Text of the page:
This work was painted about 1482—when a team of Florentine and Umbrian painters were decorating the walls of the Sistine Chapel. Antoniazzo, a native of Rome, responded especially to the presence of Perugino and Ghirlandaio. He sets his depiction of the nativity—one of three scenes from the base (predella) of an altarpiece—in a landscape suggestive of Lazio, the region around Rome.
[Georges Brauer, Florence, 1906]
New York. IBM Gallery. "The Christmas Story in Art," December 13, 1965–January 8, 1966, no. 23.
Paris. Galeries Nationales du Grand Palais. "Une image peut en cacher une autre: Arcimboldo, Dali, Raetz," April 8–July 6, 2009, no. 13.
"Principal Accessions." Metropolitan Museum of Art Bulletin 2 (February 1907), pp. 24, 27, ill., as by Fiorenzo di Lorenzo.
Bernhard Berenson. The Central Italian Painters of the Renaissance. 2nd ed., rev. and enl. New York, 1909, p. 135, lists it as a work by Antoniazzo Romano.
F. Mason Perkins. "Tre dipinti di Antoniazzo Romano." Rassegna d'arte umbra 2 (1911), p. 36, as by Antoniazzo Romano.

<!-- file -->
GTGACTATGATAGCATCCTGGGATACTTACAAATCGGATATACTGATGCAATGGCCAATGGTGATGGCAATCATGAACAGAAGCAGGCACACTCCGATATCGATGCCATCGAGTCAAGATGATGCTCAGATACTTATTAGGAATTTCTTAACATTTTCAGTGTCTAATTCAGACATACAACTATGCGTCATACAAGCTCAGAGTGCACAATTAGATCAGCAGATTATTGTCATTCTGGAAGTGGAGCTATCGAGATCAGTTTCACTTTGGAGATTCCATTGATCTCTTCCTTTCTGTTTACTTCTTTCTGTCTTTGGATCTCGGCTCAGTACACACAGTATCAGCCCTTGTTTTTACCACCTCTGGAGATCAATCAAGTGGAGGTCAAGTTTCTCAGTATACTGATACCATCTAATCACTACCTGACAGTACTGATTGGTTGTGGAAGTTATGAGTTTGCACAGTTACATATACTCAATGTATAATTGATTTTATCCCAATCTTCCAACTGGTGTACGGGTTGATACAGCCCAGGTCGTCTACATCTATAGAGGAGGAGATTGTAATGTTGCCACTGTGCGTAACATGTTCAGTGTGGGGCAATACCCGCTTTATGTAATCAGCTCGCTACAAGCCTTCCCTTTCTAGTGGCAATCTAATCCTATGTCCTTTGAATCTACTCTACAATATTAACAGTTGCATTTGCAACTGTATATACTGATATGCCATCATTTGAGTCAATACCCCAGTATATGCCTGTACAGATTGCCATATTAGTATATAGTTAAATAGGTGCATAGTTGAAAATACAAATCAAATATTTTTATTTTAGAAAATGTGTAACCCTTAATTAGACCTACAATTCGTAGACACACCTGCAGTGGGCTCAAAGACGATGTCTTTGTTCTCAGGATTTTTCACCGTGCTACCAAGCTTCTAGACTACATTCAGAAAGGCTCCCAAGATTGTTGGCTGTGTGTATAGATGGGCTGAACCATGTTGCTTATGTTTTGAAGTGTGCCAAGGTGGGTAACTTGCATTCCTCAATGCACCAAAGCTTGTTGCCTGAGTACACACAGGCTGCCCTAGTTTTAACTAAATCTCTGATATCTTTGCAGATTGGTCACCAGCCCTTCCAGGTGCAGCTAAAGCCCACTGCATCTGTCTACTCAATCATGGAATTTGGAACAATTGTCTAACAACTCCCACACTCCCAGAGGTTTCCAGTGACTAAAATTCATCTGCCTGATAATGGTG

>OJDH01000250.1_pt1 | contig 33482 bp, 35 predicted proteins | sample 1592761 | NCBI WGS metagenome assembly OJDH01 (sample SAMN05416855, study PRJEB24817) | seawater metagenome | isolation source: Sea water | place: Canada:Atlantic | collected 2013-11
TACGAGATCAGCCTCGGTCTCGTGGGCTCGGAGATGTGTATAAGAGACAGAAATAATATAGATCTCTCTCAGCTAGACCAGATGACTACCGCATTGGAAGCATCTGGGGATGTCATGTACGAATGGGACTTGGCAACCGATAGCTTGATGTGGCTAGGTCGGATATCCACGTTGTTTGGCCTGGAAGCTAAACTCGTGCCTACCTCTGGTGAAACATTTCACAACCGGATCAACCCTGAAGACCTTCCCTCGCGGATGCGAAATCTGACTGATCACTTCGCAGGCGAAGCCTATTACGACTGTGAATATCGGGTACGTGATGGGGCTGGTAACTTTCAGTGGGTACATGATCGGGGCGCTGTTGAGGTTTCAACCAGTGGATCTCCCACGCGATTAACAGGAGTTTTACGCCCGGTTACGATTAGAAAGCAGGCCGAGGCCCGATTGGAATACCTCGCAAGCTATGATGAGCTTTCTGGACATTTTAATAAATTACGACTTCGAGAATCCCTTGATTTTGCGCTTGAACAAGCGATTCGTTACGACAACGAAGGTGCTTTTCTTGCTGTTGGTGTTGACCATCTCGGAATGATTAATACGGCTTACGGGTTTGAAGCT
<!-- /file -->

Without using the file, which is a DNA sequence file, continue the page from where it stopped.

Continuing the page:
Morton H. Bernath. New York und Boston. Leipzig, 1912, p. 74, agrees with the attribution to Antoniazzo.
Bernhard Berenson. Italian Pictures of the Renaissance. Oxford, 1932, p. 27.
Raimond van Marle. The Development of the Italian Schools of Painting. Vol. 15, The Renaissance Painters of Central and Southern Italy. The Hague, 1934, p. 280 n., p. 292, fig. 178, as by the Master of the Gardner Annunciation.
F. Mason Perkins. Letter. March 24, 1938, confirms the attribution to Antoniazzo.
Harry B. Wehle. The Metropolitan Museum of Art: A Catalogue of Italian, Spanish, and Byzantine Paintings. New York, 1940, pp. 108–9, ill., as by a follower of Fiorenzo di Lorenzo.
Murray Pease. "A Note on the Radiography of Paintings." Metropolitan Museum of Art Bulletin 4 (January 1946), pp. 136–37, ill. (overall and details of x-ray and radiograph).
Margaret B. Freeman. "Shepherds in the Fields." Metropolitan Museum of Art Bulletin 11 (December 1952), p. 113, ill.